THE NEW YORKER FESTIVAL 2014
For a few days every year The New Yorker Magazine throws a festival to celebrate ideas and the arts in New York City. Throughout the city they cater celebrity-driven events, art expos, literary conferences, and many a party.
One such gathering took place October 10 of this year. This event was held in a theater in New York City called The Cell.
The private event was sponsored by Elit Vodka by Stoli. They described the event as "an exhibit celebrating influential people, places, and books at the intersection of New York literature and cocktail culture." Basically, they wanted to represent certain individuals, places, and books from the prohibition and post-prohibition era. One of the three places they picked at their event was Tony's Speakeasy. A couple of the individuals they picked were writers Truman Capote and Dorothy Parker. One of the books featured was The Thin Man by Dashiell Hammett. Ironically, what all three individuals had in common besides being world renowned writers, they were all loyal patrons of Tony's. As a side note, Tony's speakeasy, was the place where The New Yorker magazine was born. Founder Harold Ross, a fixture at the speakeasy, spent many days and nights brainstorming ideas for his new venture. Trying to come up with ideas for a name, fellow Algonquin Round Table alum Robert Benchley came up with the name while conversing with Ross; this all happened at Tony's.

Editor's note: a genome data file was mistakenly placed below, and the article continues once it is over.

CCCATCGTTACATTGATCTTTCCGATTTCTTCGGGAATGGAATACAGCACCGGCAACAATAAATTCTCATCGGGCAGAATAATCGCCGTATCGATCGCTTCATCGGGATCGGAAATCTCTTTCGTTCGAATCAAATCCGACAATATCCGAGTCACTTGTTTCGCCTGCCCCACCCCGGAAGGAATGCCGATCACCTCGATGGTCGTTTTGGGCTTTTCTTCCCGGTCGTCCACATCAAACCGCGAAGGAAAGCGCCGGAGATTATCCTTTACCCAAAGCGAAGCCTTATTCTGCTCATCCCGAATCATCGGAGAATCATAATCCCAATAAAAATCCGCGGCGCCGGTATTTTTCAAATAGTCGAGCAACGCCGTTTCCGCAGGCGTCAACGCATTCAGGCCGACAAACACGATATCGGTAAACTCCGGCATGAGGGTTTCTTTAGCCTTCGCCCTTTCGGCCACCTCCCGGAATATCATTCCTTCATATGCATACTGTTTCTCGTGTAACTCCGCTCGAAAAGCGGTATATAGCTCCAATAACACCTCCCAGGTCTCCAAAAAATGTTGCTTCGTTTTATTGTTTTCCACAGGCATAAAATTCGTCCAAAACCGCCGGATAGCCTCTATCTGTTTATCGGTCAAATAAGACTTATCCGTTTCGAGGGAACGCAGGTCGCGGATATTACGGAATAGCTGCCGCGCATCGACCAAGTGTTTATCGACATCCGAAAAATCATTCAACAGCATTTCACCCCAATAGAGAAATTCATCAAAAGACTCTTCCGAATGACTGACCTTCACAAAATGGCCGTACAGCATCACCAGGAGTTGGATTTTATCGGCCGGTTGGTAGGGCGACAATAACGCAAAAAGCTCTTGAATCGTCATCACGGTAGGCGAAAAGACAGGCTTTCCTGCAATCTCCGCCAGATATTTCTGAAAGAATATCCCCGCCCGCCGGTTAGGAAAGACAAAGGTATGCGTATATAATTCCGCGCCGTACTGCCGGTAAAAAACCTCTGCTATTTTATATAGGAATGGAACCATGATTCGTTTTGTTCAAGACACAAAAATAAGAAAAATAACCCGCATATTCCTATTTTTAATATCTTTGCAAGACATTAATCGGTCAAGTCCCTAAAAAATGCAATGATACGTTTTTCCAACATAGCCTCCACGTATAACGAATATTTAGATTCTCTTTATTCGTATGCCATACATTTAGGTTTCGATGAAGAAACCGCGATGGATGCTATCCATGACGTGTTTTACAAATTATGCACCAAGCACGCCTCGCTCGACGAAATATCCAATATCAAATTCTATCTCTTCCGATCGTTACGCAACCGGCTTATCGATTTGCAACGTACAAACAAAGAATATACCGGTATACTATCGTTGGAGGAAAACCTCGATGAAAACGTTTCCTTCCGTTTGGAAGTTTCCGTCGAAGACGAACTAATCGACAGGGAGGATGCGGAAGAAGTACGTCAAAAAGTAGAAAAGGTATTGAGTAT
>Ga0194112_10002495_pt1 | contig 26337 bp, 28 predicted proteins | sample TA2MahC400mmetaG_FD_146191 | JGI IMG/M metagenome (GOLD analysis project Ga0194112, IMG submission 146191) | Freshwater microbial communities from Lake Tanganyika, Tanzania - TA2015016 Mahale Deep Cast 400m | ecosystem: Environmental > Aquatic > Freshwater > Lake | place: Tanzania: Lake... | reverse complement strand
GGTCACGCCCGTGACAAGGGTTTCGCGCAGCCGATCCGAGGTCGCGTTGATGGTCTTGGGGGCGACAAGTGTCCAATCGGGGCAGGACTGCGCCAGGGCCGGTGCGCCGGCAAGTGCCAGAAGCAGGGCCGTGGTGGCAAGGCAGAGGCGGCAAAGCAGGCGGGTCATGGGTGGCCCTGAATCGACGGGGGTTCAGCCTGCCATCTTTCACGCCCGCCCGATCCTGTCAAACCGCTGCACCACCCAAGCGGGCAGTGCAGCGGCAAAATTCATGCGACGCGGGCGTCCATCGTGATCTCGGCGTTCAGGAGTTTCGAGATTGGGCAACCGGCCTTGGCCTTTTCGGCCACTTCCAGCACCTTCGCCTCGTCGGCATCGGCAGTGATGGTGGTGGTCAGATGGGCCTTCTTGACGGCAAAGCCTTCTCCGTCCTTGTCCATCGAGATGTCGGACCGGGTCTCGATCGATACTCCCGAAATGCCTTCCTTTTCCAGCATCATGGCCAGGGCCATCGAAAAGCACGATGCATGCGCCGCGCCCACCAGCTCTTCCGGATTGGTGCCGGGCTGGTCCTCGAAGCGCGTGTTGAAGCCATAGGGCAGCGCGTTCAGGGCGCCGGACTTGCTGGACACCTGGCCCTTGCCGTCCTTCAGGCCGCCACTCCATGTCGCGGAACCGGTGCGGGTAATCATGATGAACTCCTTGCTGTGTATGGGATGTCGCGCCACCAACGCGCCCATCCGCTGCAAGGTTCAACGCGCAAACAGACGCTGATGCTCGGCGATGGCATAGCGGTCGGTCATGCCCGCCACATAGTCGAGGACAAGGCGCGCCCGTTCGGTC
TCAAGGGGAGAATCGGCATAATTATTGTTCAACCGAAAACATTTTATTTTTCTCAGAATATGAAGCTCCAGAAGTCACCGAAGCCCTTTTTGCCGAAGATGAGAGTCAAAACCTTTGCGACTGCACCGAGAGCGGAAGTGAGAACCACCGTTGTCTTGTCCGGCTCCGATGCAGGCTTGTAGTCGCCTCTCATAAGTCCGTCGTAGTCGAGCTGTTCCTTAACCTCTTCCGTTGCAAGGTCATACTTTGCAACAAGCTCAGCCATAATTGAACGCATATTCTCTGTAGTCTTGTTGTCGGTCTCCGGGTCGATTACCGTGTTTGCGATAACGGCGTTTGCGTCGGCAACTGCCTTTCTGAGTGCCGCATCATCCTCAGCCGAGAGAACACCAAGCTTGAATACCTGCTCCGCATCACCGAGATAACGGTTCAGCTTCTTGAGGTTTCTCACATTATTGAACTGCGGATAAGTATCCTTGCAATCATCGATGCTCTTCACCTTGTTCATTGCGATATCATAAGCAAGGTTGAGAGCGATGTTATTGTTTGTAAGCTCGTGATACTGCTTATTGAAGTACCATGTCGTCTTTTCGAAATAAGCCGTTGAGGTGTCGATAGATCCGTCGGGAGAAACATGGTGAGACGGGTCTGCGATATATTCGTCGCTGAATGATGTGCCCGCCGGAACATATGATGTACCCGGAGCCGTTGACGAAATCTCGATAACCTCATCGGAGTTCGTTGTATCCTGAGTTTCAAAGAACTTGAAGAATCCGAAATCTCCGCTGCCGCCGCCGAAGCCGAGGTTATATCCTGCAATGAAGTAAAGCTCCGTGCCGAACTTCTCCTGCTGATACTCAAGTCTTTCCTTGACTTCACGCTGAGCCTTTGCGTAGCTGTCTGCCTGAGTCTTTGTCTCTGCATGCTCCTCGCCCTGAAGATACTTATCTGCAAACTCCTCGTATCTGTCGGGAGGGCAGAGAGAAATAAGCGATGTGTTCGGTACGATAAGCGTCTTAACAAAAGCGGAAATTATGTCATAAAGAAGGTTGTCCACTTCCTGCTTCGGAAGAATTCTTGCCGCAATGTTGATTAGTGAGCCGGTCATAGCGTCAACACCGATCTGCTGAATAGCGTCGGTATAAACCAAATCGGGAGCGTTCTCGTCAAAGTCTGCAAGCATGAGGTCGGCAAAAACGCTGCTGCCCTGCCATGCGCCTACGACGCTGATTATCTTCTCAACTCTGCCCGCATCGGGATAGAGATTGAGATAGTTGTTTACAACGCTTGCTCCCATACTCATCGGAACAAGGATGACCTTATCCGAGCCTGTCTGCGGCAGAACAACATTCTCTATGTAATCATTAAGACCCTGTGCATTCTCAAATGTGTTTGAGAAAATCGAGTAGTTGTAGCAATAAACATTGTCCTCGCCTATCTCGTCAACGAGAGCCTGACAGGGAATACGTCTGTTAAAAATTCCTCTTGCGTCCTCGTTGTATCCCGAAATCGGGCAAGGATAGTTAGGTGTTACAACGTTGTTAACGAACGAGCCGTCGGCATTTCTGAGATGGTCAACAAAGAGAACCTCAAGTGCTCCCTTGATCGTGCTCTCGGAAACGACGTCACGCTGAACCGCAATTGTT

The exhibit was a great success. The posterized photograph of Tony's speakeasy captured the interest of the VIP crowd; referring to Tony Soma as The Speakeasy King.
Thanks to Dorothy Parker Society's President and author Kevin C. Fitzpatrick, who consulted the marketing team at Stoli regarding this event; coming up with the idea of including Tony Soma's speakeasy.
My pleasure to lend the photograph of Tony's for the event.